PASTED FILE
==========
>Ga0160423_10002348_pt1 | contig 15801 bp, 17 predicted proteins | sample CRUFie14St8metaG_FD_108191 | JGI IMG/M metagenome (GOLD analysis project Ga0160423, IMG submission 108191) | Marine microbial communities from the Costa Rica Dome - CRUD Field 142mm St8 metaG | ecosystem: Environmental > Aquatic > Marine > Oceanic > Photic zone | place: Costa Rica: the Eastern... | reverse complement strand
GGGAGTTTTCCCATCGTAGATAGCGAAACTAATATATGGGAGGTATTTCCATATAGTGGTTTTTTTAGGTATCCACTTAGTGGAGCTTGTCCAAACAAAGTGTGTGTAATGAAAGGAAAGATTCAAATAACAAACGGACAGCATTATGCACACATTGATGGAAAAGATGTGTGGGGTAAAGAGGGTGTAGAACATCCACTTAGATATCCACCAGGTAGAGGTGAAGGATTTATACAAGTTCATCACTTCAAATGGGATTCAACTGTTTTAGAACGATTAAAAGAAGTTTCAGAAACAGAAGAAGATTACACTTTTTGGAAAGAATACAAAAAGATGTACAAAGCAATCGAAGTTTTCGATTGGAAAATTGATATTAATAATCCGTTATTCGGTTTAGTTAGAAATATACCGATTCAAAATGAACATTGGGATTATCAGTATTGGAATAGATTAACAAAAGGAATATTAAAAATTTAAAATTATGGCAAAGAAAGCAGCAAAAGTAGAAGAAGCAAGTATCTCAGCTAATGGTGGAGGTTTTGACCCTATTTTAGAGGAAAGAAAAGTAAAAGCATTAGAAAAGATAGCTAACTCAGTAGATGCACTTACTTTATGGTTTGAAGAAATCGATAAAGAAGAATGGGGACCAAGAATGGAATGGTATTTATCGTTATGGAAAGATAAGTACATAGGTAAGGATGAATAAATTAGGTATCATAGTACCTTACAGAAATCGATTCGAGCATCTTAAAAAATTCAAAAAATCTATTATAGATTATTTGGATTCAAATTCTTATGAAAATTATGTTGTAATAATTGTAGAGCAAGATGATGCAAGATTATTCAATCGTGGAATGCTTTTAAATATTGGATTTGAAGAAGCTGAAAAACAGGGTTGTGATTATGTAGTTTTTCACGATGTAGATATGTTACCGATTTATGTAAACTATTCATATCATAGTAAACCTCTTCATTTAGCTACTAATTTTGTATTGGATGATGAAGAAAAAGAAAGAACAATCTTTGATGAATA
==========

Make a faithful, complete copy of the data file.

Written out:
>Ga0160423_10002348_pt1 | contig 15801 bp, 17 predicted proteins | sample CRUFie14St8metaG_FD_108191 | JGI IMG/M metagenome (GOLD analysis project Ga0160423, IMG submission 108191) | Marine microbial communities from the Costa Rica Dome - CRUD Field 142mm St8 metaG | ecosystem: Environmental > Aquatic > Marine > Oceanic > Photic zone | place: Costa Rica: the Eastern... | reverse complement strand
GGGAGTTTTCCCATCGTAGATAGCGAAACTAATATATGGGAGGTATTTCCATATAGTGGTTTTTTTAGGTATCCACTTAGTGGAGCTTGTCCAAACAAAGTGTGTGTAATGAAAGGAAAGATTCAAATAACAAACGGACAGCATTATGCACACATTGATGGAAAAGATGTGTGGGGTAAAGAGGGTGTAGAACATCCACTTAGATATCCACCAGGTAGAGGTGAAGGATTTATACAAGTTCATCACTTCAAATGGGATTCAACTGTTTTAGAACGATTAAAAGAAGTTTCAGAAACAGAAGAAGATTACACTTTTTGGAAAGAATACAAAAAGATGTACAAAGCAATCGAAGTTTTCGATTGGAAAATTGATATTAATAATCCGTTATTCGGTTTAGTTAGAAATATACCGATTCAAAATGAACATTGGGATTATCAGTATTGGAATAGATTAACAAAAGGAATATTAAAAATTTAAAATTATGGCAAAGAAAGCAGCAAAAGTAGAAGAAGCAAGTATCTCAGCTAATGGTGGAGGTTTTGACCCTATTTTAGAGGAAAGAAAAGTAAAAGCATTAGAAAAGATAGCTAACTCAGTAGATGCACTTACTTTATGGTTTGAAGAAATCGATAAAGAAGAATGGGGACCAAGAATGGAATGGTATTTATCGTTATGGAAAGATAAGTACATAGGTAAGGATGAATAAATTAGGTATCATAGTACCTTACAGAAATCGATTCGAGCATCTTAAAAAATTCAAAAAATCTATTATAGATTATTTGGATTCAAATTCTTATGAAAATTATGTTGTAATAATTGTAGAGCAAGATGATGCAAGATTATTCAATCGTGGAATGCTTTTAAATATTGGATTTGAAGAAGCTGAAAAACAGGGTTGTGATTATGTAGTTTTTCACGATGTAGATATGTTACCGATTTATGTAAACTATTCATATCATAGTAAACCTCTTCATTTAGCTACTAATTTTGTATTGGATGATGAAGAAAAAGAAAGAACAATCTTTGATGAATA